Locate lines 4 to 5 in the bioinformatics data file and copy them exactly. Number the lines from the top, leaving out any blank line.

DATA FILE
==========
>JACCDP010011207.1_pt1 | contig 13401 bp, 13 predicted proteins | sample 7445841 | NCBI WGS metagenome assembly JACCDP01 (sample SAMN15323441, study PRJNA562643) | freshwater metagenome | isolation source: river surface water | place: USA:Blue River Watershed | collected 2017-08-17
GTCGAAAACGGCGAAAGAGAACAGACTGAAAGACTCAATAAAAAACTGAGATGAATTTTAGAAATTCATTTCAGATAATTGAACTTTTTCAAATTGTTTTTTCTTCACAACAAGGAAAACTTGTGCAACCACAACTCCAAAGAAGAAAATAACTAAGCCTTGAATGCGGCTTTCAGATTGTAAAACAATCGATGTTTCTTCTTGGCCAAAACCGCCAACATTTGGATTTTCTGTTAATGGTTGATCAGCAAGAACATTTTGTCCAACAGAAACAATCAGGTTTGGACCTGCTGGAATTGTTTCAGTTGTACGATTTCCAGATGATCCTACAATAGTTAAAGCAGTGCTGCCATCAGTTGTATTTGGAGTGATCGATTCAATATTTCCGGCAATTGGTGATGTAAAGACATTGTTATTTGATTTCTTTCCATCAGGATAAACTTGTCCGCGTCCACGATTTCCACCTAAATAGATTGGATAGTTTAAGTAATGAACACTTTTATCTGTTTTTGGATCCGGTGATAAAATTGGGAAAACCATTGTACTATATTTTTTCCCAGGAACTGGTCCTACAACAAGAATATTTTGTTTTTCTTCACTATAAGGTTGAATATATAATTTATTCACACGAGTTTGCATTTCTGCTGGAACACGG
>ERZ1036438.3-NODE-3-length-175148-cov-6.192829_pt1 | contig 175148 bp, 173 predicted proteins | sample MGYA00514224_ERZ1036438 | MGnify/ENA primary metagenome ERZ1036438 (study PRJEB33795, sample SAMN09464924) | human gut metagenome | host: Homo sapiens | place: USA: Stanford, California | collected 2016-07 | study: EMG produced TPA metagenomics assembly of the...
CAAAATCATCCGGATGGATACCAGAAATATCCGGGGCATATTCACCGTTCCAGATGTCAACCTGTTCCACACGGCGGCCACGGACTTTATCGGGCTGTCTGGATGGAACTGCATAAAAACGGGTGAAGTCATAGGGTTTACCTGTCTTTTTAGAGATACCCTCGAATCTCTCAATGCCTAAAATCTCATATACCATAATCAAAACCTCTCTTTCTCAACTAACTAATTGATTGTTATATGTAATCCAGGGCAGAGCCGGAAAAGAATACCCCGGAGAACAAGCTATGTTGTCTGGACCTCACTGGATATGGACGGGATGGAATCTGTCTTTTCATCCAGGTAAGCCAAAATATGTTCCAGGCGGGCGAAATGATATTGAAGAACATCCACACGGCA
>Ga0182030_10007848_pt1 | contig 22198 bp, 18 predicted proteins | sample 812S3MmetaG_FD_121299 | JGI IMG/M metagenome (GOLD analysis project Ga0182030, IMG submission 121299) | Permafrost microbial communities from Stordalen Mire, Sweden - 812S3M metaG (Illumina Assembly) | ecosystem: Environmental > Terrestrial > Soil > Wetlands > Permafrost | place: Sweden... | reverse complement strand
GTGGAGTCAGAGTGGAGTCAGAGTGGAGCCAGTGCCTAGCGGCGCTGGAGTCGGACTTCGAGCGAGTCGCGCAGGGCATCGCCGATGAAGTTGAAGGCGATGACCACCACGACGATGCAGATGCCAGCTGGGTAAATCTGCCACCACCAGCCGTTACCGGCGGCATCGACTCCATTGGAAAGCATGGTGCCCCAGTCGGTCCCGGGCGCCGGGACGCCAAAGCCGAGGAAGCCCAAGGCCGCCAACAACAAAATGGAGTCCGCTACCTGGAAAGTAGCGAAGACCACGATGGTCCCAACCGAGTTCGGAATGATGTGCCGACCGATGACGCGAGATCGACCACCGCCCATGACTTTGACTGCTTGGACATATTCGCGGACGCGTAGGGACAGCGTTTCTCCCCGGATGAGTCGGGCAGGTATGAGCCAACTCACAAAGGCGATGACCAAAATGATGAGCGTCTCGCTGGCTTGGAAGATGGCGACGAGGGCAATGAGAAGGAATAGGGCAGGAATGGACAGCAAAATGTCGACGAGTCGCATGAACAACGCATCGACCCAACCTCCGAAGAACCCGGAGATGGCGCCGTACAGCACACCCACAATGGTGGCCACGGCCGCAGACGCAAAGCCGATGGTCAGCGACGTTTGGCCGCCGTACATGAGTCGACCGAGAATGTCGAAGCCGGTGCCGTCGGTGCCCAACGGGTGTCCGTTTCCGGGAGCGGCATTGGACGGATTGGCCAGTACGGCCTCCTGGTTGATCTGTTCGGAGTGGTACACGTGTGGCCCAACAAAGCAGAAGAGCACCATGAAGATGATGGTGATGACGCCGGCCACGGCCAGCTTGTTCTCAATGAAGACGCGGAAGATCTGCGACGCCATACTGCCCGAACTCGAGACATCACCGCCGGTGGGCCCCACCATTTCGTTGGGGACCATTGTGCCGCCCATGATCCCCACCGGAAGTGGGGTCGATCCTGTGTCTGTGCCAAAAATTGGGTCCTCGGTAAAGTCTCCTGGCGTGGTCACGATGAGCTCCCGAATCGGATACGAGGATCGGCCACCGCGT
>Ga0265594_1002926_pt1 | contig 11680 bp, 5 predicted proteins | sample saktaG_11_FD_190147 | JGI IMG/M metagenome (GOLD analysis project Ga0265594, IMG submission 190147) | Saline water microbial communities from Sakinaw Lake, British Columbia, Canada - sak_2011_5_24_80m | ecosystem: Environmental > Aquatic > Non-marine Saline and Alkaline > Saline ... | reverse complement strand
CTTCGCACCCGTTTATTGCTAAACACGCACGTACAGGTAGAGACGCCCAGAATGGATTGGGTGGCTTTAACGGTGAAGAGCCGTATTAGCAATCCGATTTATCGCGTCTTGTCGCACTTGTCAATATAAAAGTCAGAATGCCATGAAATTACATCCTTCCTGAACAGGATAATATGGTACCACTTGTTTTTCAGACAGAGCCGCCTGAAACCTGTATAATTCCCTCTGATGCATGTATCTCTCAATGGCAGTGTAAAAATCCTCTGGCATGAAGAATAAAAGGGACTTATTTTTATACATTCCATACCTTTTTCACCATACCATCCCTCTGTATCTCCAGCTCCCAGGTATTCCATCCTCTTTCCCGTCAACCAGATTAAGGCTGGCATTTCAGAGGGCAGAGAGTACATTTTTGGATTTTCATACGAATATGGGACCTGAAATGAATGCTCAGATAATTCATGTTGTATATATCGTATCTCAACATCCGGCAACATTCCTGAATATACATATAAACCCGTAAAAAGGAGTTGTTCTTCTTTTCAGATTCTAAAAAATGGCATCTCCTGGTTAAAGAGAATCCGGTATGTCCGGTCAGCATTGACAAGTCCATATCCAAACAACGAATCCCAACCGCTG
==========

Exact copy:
CAAAATCATCCGGATGGATACCAGAAATATCCGGGGCATATTCACCGTTCCAGATGTCAACCTGTTCCACACGGCGGCCACGGACTTTATCGGGCTGTCTGGATGGAACTGCATAAAAACGGGTGAAGTCATAGGGTTTACCTGTCTTTTTAGAGATACCCTCGAATCTCTCAATGCCTAAAATCTCATATACCATAATCAAAACCTCTCTTTCTCAACTAACTAATTGATTGTTATATGTAATCCAGGGCAGAGCCGGAAAAGAATACCCCGGAGAACAAGCTATGTTGTCTGGACCTCACTGGATATGGACGGGATGGAATCTGTCTTTTCATCCAGGTAAGCCAAAATATGTTCCAGGCGGGCGAAATGATATTGAAGAACATCCACACGGCA
>Ga0182030_10007848_pt1 | contig 22198 bp, 18 predicted proteins | sample 812S3MmetaG_FD_121299 | JGI IMG/M metagenome (GOLD analysis project Ga0182030, IMG submission 121299) | Permafrost microbial communities from Stordalen Mire, Sweden - 812S3M metaG (Illumina Assembly) | ecosystem: Environmental > Terrestrial > Soil > Wetlands > Permafrost | place: Sweden... | reverse complement strand